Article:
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Let's say I have a number of tools like Docker bench security, some static security scanners, etc. Now I have let's say free Ansible edition (no expenses are considered).

I have lots of logs, but not much automated, actionable info that triggers scripts. What is a proper way to automate link between static scanners and CM tools like Ansible and Jenkins?

Should it go like:

  1. Parse logs for set of errors and then automatically trigger "correcting scripts"?
  2. Just run a playbook once in a while as it checks the state before doing anything?
  3. Use tools/plugins for Ansible?
  4. Something else?
  • With respect to Tools, not policy there will be more proper ways depending on the use-case. – Vladimir Botka Aug 4 '18 at 5:14
  • It sounds like what you are describing here is automated remediation not automated configuration management. – Bruce Becker Oct 22 '18 at 15:13
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There is a natural tension here between:

(a) fixing something that is wrong automatically: because for example, a CVE has been created with a high enough severity to need to do something about it.

(b) breaking the system: because the automation introduced a breaking change or a defect.

I have a tendency towards systems being under constant development, even if no features are being added to them they need to kept current to avoid exposure to vulnerabilities. The rate of change to the 3rd party components of the majority of systems I cover is so high that's its actually worth rebuilding everything and redeploying it daily.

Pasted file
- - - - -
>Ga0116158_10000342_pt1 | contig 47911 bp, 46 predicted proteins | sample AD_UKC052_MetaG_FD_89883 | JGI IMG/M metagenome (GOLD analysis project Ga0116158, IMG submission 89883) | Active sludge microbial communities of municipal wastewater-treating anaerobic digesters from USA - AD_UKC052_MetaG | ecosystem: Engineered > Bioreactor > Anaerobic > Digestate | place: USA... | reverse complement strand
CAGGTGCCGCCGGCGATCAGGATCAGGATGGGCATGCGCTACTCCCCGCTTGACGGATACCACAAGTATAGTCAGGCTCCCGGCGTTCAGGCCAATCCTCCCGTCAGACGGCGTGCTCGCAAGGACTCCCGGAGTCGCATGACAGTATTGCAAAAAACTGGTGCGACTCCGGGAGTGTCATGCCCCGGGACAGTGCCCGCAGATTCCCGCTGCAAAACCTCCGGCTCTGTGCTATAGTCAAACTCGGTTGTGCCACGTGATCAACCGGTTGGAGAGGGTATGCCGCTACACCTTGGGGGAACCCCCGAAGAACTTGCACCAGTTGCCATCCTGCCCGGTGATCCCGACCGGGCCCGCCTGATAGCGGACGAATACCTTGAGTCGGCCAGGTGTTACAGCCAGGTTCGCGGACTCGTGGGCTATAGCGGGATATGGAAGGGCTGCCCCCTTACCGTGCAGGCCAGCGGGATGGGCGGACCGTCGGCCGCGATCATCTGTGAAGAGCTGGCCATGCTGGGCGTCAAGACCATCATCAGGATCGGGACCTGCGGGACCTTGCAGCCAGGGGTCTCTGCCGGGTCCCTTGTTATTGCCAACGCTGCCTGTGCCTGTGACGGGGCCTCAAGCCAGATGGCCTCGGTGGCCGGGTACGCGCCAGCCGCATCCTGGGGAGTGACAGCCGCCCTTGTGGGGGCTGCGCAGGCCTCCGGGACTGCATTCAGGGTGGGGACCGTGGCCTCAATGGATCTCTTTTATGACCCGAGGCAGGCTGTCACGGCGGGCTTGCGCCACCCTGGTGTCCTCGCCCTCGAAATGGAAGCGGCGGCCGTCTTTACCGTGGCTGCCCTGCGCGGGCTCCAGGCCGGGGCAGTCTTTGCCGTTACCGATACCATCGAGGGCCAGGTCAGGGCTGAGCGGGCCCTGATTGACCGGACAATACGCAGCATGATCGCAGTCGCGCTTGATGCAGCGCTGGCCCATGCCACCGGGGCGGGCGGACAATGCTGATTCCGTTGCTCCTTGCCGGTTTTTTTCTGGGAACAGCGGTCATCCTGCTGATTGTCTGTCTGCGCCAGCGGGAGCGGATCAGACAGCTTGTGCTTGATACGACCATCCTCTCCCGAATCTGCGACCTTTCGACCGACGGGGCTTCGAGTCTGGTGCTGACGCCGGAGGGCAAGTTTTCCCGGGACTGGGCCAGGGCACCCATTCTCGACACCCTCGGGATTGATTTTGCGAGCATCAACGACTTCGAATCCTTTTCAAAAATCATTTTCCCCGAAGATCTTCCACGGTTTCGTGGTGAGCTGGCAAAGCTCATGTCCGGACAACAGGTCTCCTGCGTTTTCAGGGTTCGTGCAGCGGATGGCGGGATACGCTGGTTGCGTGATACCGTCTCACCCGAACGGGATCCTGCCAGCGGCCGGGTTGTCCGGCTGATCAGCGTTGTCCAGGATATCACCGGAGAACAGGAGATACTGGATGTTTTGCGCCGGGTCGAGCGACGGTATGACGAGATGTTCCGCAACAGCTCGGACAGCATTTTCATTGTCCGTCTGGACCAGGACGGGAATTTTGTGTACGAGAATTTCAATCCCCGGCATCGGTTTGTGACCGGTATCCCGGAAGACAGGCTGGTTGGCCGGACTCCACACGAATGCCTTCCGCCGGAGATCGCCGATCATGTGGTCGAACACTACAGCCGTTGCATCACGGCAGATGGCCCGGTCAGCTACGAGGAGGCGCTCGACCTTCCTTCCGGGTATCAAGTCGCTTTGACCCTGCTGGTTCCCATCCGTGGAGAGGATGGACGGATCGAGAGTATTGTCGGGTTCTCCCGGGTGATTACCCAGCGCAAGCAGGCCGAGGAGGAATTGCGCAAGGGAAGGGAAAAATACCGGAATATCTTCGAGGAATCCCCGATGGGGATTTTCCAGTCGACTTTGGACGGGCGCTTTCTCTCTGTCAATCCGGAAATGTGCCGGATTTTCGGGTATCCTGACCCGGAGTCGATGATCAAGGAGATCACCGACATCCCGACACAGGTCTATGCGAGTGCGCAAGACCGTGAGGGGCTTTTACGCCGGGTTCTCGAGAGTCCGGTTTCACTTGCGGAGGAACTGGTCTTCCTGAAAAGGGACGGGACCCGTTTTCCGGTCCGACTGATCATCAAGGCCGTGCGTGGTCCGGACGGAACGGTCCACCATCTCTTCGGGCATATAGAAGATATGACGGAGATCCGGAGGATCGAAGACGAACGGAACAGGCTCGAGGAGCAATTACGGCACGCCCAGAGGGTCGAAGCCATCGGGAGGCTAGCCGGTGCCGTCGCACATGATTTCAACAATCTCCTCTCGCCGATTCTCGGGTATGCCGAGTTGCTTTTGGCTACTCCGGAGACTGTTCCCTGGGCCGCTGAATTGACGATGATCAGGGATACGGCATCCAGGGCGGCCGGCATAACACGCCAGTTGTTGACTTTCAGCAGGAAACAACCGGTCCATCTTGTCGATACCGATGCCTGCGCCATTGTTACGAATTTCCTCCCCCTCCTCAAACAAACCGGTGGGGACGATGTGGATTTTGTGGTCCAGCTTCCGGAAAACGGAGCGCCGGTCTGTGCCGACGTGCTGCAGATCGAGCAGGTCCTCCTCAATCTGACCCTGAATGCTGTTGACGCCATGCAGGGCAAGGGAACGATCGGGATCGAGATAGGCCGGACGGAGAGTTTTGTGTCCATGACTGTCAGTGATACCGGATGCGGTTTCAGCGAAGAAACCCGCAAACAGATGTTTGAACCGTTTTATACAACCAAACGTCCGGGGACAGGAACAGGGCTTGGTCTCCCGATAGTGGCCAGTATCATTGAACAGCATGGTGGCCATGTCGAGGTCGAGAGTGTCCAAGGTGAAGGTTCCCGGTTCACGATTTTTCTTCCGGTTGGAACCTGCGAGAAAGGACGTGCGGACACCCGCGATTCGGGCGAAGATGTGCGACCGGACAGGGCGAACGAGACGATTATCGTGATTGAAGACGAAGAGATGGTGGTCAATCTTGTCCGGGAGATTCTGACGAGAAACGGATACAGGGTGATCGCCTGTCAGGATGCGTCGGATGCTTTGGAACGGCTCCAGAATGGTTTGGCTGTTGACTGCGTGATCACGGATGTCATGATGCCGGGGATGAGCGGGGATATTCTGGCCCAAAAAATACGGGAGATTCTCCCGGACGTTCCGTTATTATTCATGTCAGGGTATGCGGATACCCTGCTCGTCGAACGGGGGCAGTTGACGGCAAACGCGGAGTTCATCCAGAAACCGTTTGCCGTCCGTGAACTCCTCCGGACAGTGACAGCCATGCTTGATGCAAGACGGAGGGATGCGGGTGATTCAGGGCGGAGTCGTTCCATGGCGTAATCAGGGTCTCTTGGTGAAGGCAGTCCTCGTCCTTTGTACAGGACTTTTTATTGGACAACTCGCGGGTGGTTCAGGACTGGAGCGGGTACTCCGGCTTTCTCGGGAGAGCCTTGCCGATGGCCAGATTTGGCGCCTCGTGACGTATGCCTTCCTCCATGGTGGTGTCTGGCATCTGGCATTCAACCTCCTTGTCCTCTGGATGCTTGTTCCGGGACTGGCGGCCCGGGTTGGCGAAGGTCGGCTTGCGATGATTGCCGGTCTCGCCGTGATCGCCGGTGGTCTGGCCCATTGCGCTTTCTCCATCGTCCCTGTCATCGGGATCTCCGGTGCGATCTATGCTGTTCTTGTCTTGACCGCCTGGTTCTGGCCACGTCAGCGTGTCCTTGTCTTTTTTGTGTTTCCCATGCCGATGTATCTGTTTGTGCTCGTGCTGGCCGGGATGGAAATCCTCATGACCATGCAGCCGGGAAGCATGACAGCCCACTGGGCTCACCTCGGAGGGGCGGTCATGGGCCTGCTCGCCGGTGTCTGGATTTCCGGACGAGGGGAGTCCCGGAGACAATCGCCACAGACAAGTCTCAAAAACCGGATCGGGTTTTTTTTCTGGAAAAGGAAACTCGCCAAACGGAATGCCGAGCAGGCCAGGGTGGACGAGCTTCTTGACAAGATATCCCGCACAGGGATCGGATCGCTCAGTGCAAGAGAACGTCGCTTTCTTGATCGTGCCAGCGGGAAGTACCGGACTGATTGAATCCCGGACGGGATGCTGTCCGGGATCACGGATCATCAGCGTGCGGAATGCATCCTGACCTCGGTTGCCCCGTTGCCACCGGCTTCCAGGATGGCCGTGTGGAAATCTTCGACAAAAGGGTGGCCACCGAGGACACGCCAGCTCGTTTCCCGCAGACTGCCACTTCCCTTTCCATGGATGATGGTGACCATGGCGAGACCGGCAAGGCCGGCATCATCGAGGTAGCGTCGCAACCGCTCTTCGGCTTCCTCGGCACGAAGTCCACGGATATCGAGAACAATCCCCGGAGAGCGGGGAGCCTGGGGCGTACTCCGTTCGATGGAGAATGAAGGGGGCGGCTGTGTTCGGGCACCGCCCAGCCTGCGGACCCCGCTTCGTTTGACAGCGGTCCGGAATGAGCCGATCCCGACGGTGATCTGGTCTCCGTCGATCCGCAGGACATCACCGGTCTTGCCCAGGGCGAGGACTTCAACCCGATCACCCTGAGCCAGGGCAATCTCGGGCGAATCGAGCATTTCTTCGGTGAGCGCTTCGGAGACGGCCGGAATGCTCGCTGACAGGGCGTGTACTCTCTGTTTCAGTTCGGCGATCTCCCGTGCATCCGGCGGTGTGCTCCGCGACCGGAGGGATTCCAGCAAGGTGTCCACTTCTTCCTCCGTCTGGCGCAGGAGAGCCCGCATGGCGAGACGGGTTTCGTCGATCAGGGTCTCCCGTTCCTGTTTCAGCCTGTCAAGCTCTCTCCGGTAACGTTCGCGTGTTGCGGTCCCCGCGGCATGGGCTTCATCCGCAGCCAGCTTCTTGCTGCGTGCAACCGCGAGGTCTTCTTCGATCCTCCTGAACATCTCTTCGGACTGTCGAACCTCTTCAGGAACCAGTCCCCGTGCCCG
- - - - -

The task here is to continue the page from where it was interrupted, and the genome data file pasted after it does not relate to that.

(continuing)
This introduces a couple of requirements:

  1. It is highly automated,
  2. 99% of user journies are covered by end-to-end tests so each build has a high degree of confidence that it will work,
  3. We don't roll out to all users, we employ canary release and a rollback mechanism,
  4. We use version constraints in package manifests, etc... i.e. the version of React must be >= 16.7.1 and < 17.0.0
  5. We manage by exception, i.e. if the end-to-end tests fail or the canary release fails humans get involved.

This, in turn, makes systems like trivy, OWASP ZAP and SonarQube more about generating metrics and stopping vulnerabilities from going live than triggering automated remediation.

We do then have a set of rules like:

  1. The live application must not have an unmitigated CVE with a CVSS score of 7.0 or higher.
  2. The list of CVEs with a score of 4.0 or higher will be reviewed on a weekly basis to assess if remediation should be undertaken (i.e. change to a different library, introduce a new safeguard, remove a defunct library, fix the CVE at source, etc.)

This then gives my SRE teams the operational boundaries to work within, they may in practice:

  1. just re-run the deployment ad-hoc to fix it now rather than within 24h,
  2. override a default, for example, if there is a known vulnerability deploy something with a less critical but still higher than CVSS 7.0 known vulnerability,
  3. Introduce a new safeguard, i.e. a Web Application Firewall Rule to mitigate,
  4. Swap out the dependency for something less vulnerable,
  5. Disable that functionality entirely until a fix can be introduced.

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